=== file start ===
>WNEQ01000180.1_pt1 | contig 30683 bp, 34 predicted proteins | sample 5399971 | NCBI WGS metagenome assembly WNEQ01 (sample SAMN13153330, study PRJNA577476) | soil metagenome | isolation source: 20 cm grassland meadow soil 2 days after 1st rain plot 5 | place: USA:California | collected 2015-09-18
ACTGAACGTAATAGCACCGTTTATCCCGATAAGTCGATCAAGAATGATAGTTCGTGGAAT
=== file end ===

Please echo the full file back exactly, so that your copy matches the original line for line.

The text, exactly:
>WNEQ01000180.1_pt1 | contig 30683 bp, 34 predicted proteins | sample 5399971 | NCBI WGS metagenome assembly WNEQ01 (sample SAMN13153330, study PRJNA577476) | soil metagenome | isolation source: 20 cm grassland meadow soil 2 days after 1st rain plot 5 | place: USA:California | collected 2015-09-18
ACTGAACGTAATAGCACCGTTTATCCCGATAAGTCGATCAAGAATGATAGTTCGTGGAAT